Once a modest, yet prosperous colony in the middle of nowhere, Vashti was still in the middle of nowhere.
It was a world of breathtaking natural beauty, though it offered few resources. When its population swelled with Romulan refugees from the collapsing Star Empire, it sank into a place of poverty, degradation, and ethnic strife.
Elnor was one of those refugees. He barely remembered Romulus or his parents. For most of his life, he identified as the foundling child raised by the nuns.
His fate had been better than many on Vashti. He'd never gone hungry – at least, not unless he chose to. He often followed the nuns' example by giving away his meals to those less fortunate than himself. That very afternoon, he'd given his lunch to a hungry little girl whose parents were too caught up in their own problems to notice her. His stomach rumbled to remind him of his good deed. He understood all too well that the same fate might have also been his.
Of course, Elnor was grateful for all that he had. And yet…
He longed to leave Vashti. Life was passing him by while he lingered on this forsaken planet. Here he was, nearly twenty-five, and still living with the nuns. He'd completed his training last spring, and now...what was he going to do? He couldn't stay with the nuns forever. Even if he'd been born female, he was pretty sure that wasn't the life he wanted.
High above the North Station village, he crouched on a rocky ledge and watched the moon rise, feeling the arid desert wind on his face change from heat to cold with the fading light. Already, its pale form dominated a quarter of the sky. Behind him, the setting sun bathed the cliff side in golden hues, casting tall shadows. He watched the shade creep out from the chinks and chasms of the rock face. In a few days, the moon would eclipse the sun and cover his little part of Vashti in darkness for several weeks.
And, he would turn twenty-five.
He needed to speak with Zani about this matter. Sooner or later, he must grow up and make his own way. Surely, she could understand that? At the same time, he felt afraid to step out on his own. Absolute Candor had been ingrained in him, yet why was it so hard?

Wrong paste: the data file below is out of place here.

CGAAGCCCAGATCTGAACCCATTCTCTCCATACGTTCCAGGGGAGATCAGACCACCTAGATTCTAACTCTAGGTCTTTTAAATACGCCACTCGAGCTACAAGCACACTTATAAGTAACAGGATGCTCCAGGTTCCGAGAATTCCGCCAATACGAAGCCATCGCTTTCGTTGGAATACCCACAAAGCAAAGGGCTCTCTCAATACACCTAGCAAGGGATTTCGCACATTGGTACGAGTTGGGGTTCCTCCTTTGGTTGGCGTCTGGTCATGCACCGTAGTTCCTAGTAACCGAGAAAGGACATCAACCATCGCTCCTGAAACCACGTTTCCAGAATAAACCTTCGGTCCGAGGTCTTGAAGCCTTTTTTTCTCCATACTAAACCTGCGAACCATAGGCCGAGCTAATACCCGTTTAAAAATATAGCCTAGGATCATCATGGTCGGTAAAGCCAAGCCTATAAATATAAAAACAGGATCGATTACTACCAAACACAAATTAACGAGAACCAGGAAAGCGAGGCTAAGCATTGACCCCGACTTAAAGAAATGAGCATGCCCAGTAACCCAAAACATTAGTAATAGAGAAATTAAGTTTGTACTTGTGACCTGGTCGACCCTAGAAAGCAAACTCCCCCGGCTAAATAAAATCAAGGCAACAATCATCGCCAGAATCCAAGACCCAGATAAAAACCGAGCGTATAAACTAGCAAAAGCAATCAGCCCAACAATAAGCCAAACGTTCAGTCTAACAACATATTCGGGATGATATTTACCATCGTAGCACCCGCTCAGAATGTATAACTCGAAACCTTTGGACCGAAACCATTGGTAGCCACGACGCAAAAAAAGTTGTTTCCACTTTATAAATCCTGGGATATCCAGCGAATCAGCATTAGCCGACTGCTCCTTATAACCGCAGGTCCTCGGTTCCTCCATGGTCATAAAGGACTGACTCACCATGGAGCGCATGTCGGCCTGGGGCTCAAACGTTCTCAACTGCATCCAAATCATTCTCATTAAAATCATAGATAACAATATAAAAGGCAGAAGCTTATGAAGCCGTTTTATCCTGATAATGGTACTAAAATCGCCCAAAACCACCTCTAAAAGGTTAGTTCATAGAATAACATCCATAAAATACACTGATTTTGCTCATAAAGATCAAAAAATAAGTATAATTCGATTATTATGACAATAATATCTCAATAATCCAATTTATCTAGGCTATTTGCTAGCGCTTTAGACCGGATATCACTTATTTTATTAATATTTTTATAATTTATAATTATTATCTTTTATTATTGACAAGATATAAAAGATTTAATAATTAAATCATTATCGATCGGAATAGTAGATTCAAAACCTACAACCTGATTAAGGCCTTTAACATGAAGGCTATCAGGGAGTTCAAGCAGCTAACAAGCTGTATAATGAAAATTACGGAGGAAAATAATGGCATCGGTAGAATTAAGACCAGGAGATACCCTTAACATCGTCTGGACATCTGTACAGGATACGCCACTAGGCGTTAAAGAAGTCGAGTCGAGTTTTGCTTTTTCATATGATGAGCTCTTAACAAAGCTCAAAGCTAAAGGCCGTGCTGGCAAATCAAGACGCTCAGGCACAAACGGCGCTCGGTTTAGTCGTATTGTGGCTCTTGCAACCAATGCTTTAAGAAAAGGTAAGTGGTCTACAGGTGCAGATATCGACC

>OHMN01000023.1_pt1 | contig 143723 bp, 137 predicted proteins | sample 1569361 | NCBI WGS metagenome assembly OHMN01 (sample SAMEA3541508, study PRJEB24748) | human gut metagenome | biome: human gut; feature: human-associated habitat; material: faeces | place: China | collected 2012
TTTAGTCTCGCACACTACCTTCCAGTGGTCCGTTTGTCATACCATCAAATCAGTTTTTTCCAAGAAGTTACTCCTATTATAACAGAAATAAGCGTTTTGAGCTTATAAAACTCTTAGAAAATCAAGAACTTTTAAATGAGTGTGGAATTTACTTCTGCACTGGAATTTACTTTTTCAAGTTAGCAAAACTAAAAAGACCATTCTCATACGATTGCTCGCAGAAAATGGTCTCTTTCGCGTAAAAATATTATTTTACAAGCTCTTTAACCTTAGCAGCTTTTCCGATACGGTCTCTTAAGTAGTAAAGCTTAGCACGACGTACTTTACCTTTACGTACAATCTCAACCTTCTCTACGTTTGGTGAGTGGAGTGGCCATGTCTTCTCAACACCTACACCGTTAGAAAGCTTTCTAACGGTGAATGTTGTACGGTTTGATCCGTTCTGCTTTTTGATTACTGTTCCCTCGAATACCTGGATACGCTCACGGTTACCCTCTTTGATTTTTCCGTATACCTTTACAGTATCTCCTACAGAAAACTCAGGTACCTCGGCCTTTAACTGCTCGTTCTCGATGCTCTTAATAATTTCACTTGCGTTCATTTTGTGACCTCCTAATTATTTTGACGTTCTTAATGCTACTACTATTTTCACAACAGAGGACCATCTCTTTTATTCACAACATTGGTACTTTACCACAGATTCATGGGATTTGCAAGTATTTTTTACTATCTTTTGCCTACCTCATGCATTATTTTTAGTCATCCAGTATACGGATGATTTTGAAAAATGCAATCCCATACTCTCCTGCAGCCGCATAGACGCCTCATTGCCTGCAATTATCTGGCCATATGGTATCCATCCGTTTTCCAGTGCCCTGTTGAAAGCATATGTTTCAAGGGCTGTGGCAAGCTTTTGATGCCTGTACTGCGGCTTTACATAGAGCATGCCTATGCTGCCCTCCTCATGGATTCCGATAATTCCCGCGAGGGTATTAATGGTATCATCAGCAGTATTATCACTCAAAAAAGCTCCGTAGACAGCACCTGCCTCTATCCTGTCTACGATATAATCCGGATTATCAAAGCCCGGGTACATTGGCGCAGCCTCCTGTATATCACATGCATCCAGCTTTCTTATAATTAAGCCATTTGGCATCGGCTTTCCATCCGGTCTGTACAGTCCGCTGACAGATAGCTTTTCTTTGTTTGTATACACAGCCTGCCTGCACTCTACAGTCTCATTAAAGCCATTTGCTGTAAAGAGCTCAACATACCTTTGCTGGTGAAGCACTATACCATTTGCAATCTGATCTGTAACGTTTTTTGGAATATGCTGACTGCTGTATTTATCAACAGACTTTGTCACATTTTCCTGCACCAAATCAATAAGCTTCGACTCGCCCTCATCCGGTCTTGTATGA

A low rumbling sound announced a landing ship at the nearby space port. Grateful for the interruption, he studied the strange vessel. He'd never seen a ship like that before, though it hardly surprised him. While Vashti received few visitors, those who came proved an eclectic bunch. From smugglers and gangsters to the Fenris Rangers, even an occasional Klingon, they hailed from all parts of the Beta Quadrant - and beyond.
If he really wanted to find out, he could seek out Tenqem Adrev at the Romulan Social Club. The former senator would tell him everything he might want to know about the visitors – plus a whole lot more.
But Elnor decided against that course, at least for the time being. Adrev was deeply entrenched in the Romulan Rebirth Movement. The group had good intentions, but Elnor disapproved of their racial leanings. Discussions with members almost always deteriorated into bigotry, so he avoided them as much as possible.
He sighed. He was delaying. Sooner or later, he must speak his mind to Zani. Absolute Candor demanded it.
All the same, he took his time climbing down the cliff. The darkness deepened, and it became difficult to find footholds and ledges. He welcomed the hardship – it was easier than dwelling on his dissatisfaction with life.
By the time he entered under the boughs of the great tree that sheltered the Qowat Milat order, most of the sisters had retired to their chambers for the evening. The time for lengthy discussions had passed.
If Elnor was honest with himself, he'd admit he planned it that way.
Only a single light in the common area had been left on. Drawing aside the sheer curtain, he caught the aroma of hot soup that had been left out for him. His stomach rumbled again.
"Clean the pot when you're finished," Zani called from her chamber.
He started. "I will," he answered, not concealing his annoyance. He wasn't a child who needed to be reminded to do the obvious!
After he'd eaten and cleaned up, he felt a little ashamed of his impatience. It seemed to prove that Zani might be correct in viewing him as a moody teenager. Fasting always had that effect on him.
He shook his head. She'd made no such accusation in years – it was all his own fears creating these scenarios in his mind. The truth was that his irritability was the result of his refusal to take action.
He stretched out onto his bed, listening to the rusting leaves above and the soft tinkling of chimes blowing in the gentle night wind. No more stalling, he resolved. First thing in the morning, he would speak with Zani.